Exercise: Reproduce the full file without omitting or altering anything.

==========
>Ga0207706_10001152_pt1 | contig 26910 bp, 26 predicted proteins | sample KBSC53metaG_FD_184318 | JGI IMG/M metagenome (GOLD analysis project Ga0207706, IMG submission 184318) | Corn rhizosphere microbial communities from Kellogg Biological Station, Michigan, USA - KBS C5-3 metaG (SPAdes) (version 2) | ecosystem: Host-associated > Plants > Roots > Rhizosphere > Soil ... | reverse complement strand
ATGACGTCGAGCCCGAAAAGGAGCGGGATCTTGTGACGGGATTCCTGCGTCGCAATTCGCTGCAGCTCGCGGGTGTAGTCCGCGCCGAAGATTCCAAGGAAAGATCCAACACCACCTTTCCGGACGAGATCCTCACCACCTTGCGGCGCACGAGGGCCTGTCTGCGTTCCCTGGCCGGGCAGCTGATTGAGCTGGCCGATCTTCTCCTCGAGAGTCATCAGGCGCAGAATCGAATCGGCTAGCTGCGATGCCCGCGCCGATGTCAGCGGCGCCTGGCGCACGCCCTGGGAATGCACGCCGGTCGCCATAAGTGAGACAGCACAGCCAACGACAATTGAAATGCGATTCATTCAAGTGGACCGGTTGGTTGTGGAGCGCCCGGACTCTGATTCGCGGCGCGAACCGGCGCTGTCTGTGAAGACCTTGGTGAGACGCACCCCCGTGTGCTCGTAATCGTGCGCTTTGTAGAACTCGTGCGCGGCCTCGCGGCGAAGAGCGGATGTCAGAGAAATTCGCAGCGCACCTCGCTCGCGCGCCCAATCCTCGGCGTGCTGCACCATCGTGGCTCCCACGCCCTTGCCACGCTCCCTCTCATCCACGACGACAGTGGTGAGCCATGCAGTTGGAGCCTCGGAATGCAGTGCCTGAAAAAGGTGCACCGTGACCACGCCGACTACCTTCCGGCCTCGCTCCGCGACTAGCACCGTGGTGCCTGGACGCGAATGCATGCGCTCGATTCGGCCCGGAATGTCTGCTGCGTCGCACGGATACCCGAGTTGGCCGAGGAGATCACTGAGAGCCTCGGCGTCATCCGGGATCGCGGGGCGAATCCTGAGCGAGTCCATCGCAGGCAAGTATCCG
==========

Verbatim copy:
>Ga0207706_10001152_pt1 | contig 26910 bp, 26 predicted proteins | sample KBSC53metaG_FD_184318 | JGI IMG/M metagenome (GOLD analysis project Ga0207706, IMG submission 184318) | Corn rhizosphere microbial communities from Kellogg Biological Station, Michigan, USA - KBS C5-3 metaG (SPAdes) (version 2) | ecosystem: Host-associated > Plants > Roots > Rhizosphere > Soil ... | reverse complement strand
ATGACGTCGAGCCCGAAAAGGAGCGGGATCTTGTGACGGGATTCCTGCGTCGCAATTCGCTGCAGCTCGCGGGTGTAGTCCGCGCCGAAGATTCCAAGGAAAGATCCAACACCACCTTTCCGGACGAGATCCTCACCACCTTGCGGCGCACGAGGGCCTGTCTGCGTTCCCTGGCCGGGCAGCTGATTGAGCTGGCCGATCTTCTCCTCGAGAGTCATCAGGCGCAGAATCGAATCGGCTAGCTGCGATGCCCGCGCCGATGTCAGCGGCGCCTGGCGCACGCCCTGGGAATGCACGCCGGTCGCCATAAGTGAGACAGCACAGCCAACGACAATTGAAATGCGATTCATTCAAGTGGACCGGTTGGTTGTGGAGCGCCCGGACTCTGATTCGCGGCGCGAACCGGCGCTGTCTGTGAAGACCTTGGTGAGACGCACCCCCGTGTGCTCGTAATCGTGCGCTTTGTAGAACTCGTGCGCGGCCTCGCGGCGAAGAGCGGATGTCAGAGAAATTCGCAGCGCACCTCGCTCGCGCGCCCAATCCTCGGCGTGCTGCACCATCGTGGCTCCCACGCCCTTGCCACGCTCCCTCTCATCCACGACGACAGTGGTGAGCCATGCAGTTGGAGCCTCGGAATGCAGTGCCTGAAAAAGGTGCACCGTGACCACGCCGACTACCTTCCGGCCTCGCTCCGCGACTAGCACCGTGGTGCCTGGACGCGAATGCATGCGCTCGATTCGGCCCGGAATGTCTGCTGCGTCGCACGGATACCCGAGTTGGCCGAGGAGATCACTGAGAGCCTCGGCGTCATCCGGGATCGCGGGGCGAATCCTGAGCGAGTCCATCGCAGGCAAGTATCCG